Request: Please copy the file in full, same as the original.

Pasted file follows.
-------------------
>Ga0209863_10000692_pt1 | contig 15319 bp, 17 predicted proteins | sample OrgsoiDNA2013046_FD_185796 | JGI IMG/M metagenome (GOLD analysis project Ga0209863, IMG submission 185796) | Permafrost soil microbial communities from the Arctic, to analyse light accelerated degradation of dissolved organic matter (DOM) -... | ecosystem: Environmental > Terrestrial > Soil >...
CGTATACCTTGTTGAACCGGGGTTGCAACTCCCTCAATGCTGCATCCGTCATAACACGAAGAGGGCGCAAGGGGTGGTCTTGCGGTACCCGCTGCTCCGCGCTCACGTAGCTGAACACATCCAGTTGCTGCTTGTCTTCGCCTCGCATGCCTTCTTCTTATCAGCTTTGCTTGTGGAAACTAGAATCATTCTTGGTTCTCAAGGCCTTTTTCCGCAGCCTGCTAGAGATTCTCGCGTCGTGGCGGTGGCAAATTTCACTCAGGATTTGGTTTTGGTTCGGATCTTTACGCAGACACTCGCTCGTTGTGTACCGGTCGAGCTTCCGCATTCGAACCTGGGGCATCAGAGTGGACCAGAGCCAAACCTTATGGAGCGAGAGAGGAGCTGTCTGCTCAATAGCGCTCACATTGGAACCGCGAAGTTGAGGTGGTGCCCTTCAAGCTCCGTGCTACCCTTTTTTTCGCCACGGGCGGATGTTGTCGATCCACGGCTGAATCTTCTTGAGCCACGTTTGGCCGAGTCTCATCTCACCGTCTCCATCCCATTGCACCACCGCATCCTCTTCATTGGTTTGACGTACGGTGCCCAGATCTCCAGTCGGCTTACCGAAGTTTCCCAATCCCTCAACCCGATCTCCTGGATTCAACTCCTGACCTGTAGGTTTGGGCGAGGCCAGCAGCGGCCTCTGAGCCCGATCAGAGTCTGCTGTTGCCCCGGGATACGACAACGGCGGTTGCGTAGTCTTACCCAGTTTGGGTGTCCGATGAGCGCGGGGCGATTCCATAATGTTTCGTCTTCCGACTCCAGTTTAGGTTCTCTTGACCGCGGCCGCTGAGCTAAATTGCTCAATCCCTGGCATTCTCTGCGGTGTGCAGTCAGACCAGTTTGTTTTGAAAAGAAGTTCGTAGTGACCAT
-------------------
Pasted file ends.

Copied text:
>Ga0209863_10000692_pt1 | contig 15319 bp, 17 predicted proteins | sample OrgsoiDNA2013046_FD_185796 | JGI IMG/M metagenome (GOLD analysis project Ga0209863, IMG submission 185796) | Permafrost soil microbial communities from the Arctic, to analyse light accelerated degradation of dissolved organic matter (DOM) -... | ecosystem: Environmental > Terrestrial > Soil >...
CGTATACCTTGTTGAACCGGGGTTGCAACTCCCTCAATGCTGCATCCGTCATAACACGAAGAGGGCGCAAGGGGTGGTCTTGCGGTACCCGCTGCTCCGCGCTCACGTAGCTGAACACATCCAGTTGCTGCTTGTCTTCGCCTCGCATGCCTTCTTCTTATCAGCTTTGCTTGTGGAAACTAGAATCATTCTTGGTTCTCAAGGCCTTTTTCCGCAGCCTGCTAGAGATTCTCGCGTCGTGGCGGTGGCAAATTTCACTCAGGATTTGGTTTTGGTTCGGATCTTTACGCAGACACTCGCTCGTTGTGTACCGGTCGAGCTTCCGCATTCGAACCTGGGGCATCAGAGTGGACCAGAGCCAAACCTTATGGAGCGAGAGAGGAGCTGTCTGCTCAATAGCGCTCACATTGGAACCGCGAAGTTGAGGTGGTGCCCTTCAAGCTCCGTGCTACCCTTTTTTTCGCCACGGGCGGATGTTGTCGATCCACGGCTGAATCTTCTTGAGCCACGTTTGGCCGAGTCTCATCTCACCGTCTCCATCCCATTGCACCACCGCATCCTCTTCATTGGTTTGACGTACGGTGCCCAGATCTCCAGTCGGCTTACCGAAGTTTCCCAATCCCTCAACCCGATCTCCTGGATTCAACTCCTGACCTGTAGGTTTGGGCGAGGCCAGCAGCGGCCTCTGAGCCCGATCAGAGTCTGCTGTTGCCCCGGGATACGACAACGGCGGTTGCGTAGTCTTACCCAGTTTGGGTGTCCGATGAGCGCGGGGCGATTCCATAATGTTTCGTCTTCCGACTCCAGTTTAGGTTCTCTTGACCGCGGCCGCTGAGCTAAATTGCTCAATCCCTGGCATTCTCTGCGGTGTGCAGTCAGACCAGTTTGTTTTGAAAAGAAGTTCGTAGTGACCAT